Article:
“Out with the old, and in with the… Old…” Since 2008 there has been only one refresh of the Nissan GT-R. The new year model is here and the 2020 Nissan GT-R leaves a lot to be desired since 2017.
A Bit Disappointed in the 2020 Nissan GT-R
The 2020’s are officially here. If you have already read my last article about the 2020 Nissan 370z for the upcoming model year, you already know how I feel. However, I figured I would continue to entertain the idea of expressing my disdain towards the Japanese auto maker. Let’s see what’s new for the 2020 Nissan GT-R.
The 2020 Nissan GT-R is offered with the same IHI 3.8L Twin Turbo engine pushing 565 horsepower and 467 torque. This is a ton of power going to all four wheels, but the same option has been offered for the last few years. I realize that stock power only goes so far before you start offing a jet engine as a standard option. My issue is that this technology isn’t new and Nissan continues to insist every year that they are innovating something.
Mated to the beefy V6 is the same 6 speed, dual clutch trans-axle previously offered. She’s a beast though. Shifting literally in the blink of an eye. 0.15 seconds between shifts in auto mode. Impressive? Well of course, but still nothing has changed.
Take a Brake
The stopping power for the new GT-R comes from the light-weight, mono-block aluminium Brembo calipers on all four wheels. 6 piston in the front and 4 piston in the back. Behind the dinner plate sized rotors are Bilstein Damptronic shocks. “Notsobad” as Kindrance would say. However, still the same as last years model.
SURELY they did something new to the interior?!?! Nope, sorry. Look I know I’m nitpicking here but this is what Nissan needs. More people need to point out that recycling the same crap year after year is the exact opposite of innovation. The interior of this car hasn’t looked innovative since its conception in 2009. Is it too much to ask for a little less plastic and parts bin nobs in a $100,000 “super car”. It’s just sad to me that one of they’re selling points is that it has Apple Car Play and Android Auto. Well dang for $100k I sure hope I could pair my phone to it.
Now as far as styling goes, no automaker should be expected to drastically change the design of a car every year. They could at least bring it into this century. The hard lines and blocky styling of the 2020 Nissan GT-R is hardly aggressive anymore… It just looks old. At one point the GT-R was futuristic, striking, and actually innovative but now its just a Halo-Car used to sell Nissan Altimas and Rogues.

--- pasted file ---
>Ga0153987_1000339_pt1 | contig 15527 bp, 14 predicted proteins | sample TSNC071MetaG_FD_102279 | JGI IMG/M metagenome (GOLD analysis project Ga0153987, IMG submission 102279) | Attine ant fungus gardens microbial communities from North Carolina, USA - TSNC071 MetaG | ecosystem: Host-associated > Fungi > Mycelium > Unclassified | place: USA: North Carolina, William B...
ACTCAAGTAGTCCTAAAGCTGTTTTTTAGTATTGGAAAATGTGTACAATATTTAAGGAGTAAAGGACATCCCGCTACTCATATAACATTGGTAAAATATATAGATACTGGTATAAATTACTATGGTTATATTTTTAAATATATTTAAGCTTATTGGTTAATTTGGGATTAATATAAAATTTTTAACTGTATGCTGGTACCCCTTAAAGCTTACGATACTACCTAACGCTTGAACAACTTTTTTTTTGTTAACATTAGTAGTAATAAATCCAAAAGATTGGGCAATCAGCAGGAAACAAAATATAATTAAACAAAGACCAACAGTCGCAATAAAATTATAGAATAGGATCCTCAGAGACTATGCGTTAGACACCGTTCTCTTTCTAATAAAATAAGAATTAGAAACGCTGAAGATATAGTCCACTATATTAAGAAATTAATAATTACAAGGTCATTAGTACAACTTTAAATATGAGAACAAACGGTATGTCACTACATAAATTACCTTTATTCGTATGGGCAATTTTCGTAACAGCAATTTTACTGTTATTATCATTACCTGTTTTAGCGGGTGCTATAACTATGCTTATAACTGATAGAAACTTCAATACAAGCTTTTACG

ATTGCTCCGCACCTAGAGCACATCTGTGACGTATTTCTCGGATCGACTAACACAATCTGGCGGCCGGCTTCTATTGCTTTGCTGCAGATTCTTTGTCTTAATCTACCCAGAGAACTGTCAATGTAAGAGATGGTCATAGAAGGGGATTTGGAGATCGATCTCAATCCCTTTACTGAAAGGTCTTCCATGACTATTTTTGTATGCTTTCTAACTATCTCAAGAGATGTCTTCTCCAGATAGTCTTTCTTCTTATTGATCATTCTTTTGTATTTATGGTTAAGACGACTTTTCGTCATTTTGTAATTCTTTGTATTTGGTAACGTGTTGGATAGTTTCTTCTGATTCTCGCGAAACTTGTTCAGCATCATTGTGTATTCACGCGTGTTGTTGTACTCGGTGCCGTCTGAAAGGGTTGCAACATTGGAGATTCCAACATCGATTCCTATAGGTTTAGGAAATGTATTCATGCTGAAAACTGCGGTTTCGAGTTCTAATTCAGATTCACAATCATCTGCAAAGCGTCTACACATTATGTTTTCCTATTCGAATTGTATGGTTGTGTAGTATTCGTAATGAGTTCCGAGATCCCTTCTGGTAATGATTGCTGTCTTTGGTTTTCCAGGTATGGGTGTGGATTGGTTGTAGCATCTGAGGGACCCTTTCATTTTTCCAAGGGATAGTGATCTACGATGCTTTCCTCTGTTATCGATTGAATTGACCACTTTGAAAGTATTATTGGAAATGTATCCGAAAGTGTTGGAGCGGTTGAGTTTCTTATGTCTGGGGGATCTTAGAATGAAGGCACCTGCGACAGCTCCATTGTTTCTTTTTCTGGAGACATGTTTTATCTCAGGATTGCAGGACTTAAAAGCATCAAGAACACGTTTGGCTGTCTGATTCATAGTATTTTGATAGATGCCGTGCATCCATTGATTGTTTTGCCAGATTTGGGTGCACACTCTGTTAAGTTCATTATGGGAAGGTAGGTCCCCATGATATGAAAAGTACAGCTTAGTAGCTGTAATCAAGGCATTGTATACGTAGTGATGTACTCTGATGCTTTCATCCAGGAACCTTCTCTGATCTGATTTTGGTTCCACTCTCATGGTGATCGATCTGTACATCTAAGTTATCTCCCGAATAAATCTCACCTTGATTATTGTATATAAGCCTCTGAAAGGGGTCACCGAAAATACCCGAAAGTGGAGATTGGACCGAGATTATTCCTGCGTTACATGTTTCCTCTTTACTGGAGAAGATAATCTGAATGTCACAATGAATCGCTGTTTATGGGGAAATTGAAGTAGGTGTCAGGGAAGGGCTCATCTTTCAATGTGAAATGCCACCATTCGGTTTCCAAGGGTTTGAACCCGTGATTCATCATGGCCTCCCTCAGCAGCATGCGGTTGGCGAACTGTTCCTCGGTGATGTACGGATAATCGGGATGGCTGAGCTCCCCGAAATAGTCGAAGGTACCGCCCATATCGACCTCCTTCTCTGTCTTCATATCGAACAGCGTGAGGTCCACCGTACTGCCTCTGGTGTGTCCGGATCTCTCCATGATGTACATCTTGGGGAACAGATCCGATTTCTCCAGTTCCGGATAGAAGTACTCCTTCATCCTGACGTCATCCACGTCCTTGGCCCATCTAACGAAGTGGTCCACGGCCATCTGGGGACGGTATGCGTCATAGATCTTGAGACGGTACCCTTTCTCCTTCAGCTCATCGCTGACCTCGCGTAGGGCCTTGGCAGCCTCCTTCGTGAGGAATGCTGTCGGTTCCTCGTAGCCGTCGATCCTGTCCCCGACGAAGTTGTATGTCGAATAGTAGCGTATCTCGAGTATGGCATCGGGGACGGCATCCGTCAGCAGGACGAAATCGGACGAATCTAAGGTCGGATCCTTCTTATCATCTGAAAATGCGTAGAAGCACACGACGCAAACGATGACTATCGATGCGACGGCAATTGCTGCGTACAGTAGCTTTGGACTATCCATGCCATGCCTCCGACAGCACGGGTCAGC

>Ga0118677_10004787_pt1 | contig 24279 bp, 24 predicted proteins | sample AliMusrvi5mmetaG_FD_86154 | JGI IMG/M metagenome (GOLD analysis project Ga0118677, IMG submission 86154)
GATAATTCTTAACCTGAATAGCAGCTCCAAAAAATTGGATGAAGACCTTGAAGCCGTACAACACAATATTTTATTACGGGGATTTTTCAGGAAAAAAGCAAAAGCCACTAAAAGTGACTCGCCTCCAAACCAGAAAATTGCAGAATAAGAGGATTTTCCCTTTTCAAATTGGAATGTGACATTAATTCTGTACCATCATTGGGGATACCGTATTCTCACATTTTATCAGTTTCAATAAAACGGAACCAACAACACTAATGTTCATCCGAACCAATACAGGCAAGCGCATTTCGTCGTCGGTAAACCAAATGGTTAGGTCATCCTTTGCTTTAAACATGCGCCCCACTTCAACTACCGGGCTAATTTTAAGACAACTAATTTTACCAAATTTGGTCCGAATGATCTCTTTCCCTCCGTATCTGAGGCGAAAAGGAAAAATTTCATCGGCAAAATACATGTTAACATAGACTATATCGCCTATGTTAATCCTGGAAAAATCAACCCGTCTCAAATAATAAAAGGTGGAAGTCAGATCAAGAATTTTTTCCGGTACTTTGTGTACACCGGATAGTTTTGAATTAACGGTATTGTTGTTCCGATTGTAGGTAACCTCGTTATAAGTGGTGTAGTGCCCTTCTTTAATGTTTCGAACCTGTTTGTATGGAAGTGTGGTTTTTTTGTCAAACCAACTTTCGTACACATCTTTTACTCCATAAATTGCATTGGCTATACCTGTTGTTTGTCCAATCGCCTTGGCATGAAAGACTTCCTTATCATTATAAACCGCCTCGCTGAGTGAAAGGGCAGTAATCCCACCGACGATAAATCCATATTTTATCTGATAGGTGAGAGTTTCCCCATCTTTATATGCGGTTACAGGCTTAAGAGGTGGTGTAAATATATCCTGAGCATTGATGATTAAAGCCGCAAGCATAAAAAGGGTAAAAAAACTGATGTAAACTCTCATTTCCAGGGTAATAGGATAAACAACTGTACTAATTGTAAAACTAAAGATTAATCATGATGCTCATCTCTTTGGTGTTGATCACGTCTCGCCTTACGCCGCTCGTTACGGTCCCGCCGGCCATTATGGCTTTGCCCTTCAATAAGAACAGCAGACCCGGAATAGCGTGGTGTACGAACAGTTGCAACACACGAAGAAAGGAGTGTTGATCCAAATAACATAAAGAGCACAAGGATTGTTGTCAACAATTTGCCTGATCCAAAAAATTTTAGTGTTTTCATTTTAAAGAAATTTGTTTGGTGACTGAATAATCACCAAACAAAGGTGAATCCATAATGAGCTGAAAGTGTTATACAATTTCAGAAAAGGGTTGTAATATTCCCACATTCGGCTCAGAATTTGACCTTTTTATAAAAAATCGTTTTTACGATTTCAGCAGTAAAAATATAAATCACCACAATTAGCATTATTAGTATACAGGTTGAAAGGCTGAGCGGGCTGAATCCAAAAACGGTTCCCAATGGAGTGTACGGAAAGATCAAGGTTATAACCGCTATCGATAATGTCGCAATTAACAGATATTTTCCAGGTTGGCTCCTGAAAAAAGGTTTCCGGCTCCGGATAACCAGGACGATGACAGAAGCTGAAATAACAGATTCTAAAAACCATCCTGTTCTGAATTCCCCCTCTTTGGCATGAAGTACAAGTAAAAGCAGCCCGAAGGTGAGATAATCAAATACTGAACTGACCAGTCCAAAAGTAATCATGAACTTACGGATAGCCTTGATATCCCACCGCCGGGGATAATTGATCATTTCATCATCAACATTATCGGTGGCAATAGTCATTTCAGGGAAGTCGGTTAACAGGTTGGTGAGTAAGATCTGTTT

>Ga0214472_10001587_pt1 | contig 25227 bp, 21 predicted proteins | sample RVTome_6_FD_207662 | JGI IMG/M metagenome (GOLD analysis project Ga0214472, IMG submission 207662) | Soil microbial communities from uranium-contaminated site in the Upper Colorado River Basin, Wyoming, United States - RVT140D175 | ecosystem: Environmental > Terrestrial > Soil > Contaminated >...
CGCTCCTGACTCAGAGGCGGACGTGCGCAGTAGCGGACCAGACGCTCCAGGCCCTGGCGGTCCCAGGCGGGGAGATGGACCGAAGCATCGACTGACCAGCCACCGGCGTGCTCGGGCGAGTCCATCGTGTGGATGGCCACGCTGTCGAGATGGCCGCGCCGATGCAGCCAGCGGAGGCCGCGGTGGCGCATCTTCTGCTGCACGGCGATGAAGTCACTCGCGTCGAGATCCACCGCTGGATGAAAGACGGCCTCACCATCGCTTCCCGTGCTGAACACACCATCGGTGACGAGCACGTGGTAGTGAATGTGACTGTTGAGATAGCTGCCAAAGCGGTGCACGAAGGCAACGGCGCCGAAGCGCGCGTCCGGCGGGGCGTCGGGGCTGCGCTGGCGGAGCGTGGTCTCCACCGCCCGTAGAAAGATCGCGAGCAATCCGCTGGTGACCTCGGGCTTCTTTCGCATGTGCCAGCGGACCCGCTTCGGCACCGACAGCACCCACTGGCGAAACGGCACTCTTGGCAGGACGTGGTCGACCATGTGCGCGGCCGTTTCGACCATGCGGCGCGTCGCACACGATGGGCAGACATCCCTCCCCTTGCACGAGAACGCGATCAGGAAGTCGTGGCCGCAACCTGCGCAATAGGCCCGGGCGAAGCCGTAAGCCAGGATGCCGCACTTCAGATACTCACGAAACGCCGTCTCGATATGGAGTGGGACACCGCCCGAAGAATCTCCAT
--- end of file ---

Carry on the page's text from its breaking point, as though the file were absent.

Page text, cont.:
I really think this was an obvious missed opportunity for Nissan. It’s the 50th Anniversary of the GT-R and 370z and they disrespected the legends by offering them with an awful, overpriced sticker pack and had the nerve to call it an Anniversary edition. Nissan hasn’t done much for the R35 since they threw it in a wind tunnel for the 2017 refresh.
The Future of GTR
Here’s the thing, I don’t typically like to complain unless I have some sort of solution. I don’t really have one to be completely honest. At this point I don’t know if Nissan dug themselves into a hole or set themselves up for utter success. There is a new contender quickly approaching the “budget super car” segment… Tesla, with their Roadster concept, is on the move and in a time where 0-60 times are getting tighter there’s only one way to close the gap. It’s not rocket power either. ELECTRIC MOTORS. Not hybrid, full electric. Once the Roadster hits the market, Tesla is going to completely shake up the super car industry. Enter the R36. A fully electric GT-R that will have to not only make it to 200 mph, but continue to climb past it. A GT-R that will have to beat the or at least keep up with the 1.6 second 0-60 time of the Roadster. Nissan has the technology, but do they have it in them to take on the true future of Super Cars?
With all that said, I don’t hate the GT-R. I’m actually a huge fan. It just doesn’t seem like Nissan takes their cars seriously anymore. In the meantime I’m just gonna keep voicing my opinion, sit back, and wait for Nissan to do something truly innovative.
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